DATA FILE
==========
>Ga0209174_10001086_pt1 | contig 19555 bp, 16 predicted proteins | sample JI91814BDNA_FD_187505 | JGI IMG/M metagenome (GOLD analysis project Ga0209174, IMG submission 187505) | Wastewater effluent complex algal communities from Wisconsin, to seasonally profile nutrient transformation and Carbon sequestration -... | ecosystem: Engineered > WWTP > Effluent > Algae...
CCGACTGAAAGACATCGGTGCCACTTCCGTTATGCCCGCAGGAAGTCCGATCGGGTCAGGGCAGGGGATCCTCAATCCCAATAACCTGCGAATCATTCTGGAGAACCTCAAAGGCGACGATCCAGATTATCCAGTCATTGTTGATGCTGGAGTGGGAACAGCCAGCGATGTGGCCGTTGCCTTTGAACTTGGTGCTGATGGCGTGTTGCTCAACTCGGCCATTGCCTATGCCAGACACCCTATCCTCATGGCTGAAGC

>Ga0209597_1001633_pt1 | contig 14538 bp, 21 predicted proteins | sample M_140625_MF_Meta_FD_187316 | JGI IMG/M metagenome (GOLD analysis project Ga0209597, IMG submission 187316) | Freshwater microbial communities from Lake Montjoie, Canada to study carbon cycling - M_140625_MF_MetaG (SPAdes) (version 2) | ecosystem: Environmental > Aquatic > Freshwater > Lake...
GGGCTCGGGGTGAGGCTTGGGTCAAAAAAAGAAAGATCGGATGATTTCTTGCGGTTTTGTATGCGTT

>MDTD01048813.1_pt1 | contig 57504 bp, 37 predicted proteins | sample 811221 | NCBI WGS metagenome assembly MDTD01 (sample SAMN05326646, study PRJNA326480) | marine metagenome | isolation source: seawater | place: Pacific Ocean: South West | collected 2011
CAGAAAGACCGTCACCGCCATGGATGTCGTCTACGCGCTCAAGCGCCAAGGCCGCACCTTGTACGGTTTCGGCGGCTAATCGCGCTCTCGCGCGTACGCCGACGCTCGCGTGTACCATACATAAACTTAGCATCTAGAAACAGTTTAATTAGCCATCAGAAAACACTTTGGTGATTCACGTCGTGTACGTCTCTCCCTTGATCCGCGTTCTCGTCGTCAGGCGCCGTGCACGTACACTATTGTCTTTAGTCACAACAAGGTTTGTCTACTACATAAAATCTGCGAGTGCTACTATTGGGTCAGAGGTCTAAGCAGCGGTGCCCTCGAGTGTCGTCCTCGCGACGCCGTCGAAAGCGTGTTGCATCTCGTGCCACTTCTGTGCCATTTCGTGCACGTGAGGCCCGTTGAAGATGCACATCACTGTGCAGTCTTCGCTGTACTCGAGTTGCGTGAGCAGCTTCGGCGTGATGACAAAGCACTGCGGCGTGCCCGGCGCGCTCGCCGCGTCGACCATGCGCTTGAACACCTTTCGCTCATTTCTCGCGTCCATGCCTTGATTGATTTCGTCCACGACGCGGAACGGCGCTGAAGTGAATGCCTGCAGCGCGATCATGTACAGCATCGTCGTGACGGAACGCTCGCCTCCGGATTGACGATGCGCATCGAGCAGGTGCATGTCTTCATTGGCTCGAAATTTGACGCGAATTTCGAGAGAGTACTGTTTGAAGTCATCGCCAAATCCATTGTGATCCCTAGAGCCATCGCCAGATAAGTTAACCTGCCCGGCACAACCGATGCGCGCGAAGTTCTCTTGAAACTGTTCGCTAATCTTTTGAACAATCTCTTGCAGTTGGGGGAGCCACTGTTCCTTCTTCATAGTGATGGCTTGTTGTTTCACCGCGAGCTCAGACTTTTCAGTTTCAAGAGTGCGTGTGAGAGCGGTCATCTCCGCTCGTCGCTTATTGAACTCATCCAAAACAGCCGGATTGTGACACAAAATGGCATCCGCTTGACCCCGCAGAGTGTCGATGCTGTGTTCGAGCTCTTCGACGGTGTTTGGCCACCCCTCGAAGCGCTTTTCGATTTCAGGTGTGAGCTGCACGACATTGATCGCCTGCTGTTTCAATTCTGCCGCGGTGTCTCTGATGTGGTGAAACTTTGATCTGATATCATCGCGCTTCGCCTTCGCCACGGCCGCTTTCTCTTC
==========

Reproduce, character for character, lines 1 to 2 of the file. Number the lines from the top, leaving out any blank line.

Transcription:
>Ga0209174_10001086_pt1 | contig 19555 bp, 16 predicted proteins | sample JI91814BDNA_FD_187505 | JGI IMG/M metagenome (GOLD analysis project Ga0209174, IMG submission 187505) | Wastewater effluent complex algal communities from Wisconsin, to seasonally profile nutrient transformation and Carbon sequestration -... | ecosystem: Engineered > WWTP > Effluent > Algae...
CCGACTGAAAGACATCGGTGCCACTTCCGTTATGCCCGCAGGAAGTCCGATCGGGTCAGGGCAGGGGATCCTCAATCCCAATAACCTGCGAATCATTCTGGAGAACCTCAAAGGCGACGATCCAGATTATCCAGTCATTGTTGATGCTGGAGTGGGAACAGCCAGCGATGTGGCCGTTGCCTTTGAACTTGGTGCTGATGGCGTGTTGCTCAACTCGGCCATTGCCTATGCCAGACACCCTATCCTCATGGCTGAAGC